CD31 or platelet/endothelial cell adhesion molecule (PECAM-1) is a 130-kDa glycoprotein expressed on endothelial cells, granulocytes, a subset of lymphocytes and platelets. In this study, we examined the ability of four monoclonal antibodies (mAb) against different domains of CD31 to modulate the function of T lymphocytes, monocytes and neutrophils. Engagement of CD31 on T lymphocytes results in co-stimulation of T lymphocyte proliferation to suboptimal doses of anti-CD31 mAb. This proliferation is accompanied by secretion of numerous cytokines and chemokines, up-regulation of CD25 and an increase in cell size. Purification of T lymphocytes into CD45RO and CD45RA subsets showed that only naive CD45RA T lymphocytes are co-stimulated by anti-CD31 mAb. Further studies on neutrophils show that engagement of CD31 results in down-regulation of CD62L and up-regulation of CD11b/CD18 as well as oxidative burst, as assessed by superoxide release. In addition, ligation of CD31 on monocytes results in TNF-α secretion, and studies with various cell signaling inhibitors indicate that tyrosine kinases and cAMP-dependent kinases are involved in monocyte activation via CD31. Of the four mAb used in this study, only two activated human leukocytes. These mAb were PECAM-1.3 and hec7, which bind to domains 1 and 2 of CD31. We conclude that engagement of domains 1 and 2 of CD31 results in outside-in signaling in leukocytes.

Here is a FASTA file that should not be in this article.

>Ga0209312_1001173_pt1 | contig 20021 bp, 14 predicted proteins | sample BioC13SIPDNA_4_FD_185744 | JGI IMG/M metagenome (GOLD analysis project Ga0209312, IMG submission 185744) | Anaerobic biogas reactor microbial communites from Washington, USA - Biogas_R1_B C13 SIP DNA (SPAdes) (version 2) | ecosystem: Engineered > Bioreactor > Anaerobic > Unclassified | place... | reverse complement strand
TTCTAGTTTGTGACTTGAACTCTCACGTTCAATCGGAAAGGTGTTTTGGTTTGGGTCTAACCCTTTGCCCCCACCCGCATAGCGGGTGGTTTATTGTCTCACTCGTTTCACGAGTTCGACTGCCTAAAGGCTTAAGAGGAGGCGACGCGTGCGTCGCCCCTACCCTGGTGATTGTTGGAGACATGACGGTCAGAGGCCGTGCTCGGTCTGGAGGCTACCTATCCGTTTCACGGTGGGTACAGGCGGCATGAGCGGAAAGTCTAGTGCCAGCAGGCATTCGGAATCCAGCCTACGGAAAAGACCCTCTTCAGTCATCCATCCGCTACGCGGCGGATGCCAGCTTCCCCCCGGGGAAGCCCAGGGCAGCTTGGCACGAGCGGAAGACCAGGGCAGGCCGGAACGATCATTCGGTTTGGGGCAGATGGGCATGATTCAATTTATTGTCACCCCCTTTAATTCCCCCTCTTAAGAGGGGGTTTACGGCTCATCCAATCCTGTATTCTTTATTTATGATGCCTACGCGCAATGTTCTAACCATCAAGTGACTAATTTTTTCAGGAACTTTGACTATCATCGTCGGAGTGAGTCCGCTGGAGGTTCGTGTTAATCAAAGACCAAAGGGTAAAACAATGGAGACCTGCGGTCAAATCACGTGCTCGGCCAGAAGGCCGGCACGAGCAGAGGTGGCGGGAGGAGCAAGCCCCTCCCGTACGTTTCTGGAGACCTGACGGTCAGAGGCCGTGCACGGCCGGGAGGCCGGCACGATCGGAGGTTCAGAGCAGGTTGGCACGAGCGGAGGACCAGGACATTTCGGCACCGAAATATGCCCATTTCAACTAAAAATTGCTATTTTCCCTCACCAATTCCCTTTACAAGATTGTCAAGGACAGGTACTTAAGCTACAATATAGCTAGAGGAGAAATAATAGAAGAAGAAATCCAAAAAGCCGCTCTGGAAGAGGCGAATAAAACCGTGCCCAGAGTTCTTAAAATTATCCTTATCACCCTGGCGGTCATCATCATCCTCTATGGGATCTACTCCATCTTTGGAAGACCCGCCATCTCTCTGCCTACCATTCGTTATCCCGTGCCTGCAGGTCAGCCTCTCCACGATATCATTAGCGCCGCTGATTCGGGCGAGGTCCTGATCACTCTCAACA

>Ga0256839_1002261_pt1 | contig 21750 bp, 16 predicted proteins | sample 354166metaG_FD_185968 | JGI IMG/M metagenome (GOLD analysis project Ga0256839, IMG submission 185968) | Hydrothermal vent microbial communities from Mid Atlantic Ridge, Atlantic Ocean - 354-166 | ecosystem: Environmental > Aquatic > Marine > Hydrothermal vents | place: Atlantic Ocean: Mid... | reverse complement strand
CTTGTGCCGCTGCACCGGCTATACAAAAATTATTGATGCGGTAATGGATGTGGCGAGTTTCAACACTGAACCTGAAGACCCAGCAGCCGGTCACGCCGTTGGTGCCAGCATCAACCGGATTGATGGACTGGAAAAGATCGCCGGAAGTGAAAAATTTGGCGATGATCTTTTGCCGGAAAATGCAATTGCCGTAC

|Number of pages
|European Journal of Immunology
|Published - Jun 1998
- Cell signaling
- Platelet endothelial cell adhesion molecule
ASJC Scopus subject areas
- Immunology and Allergy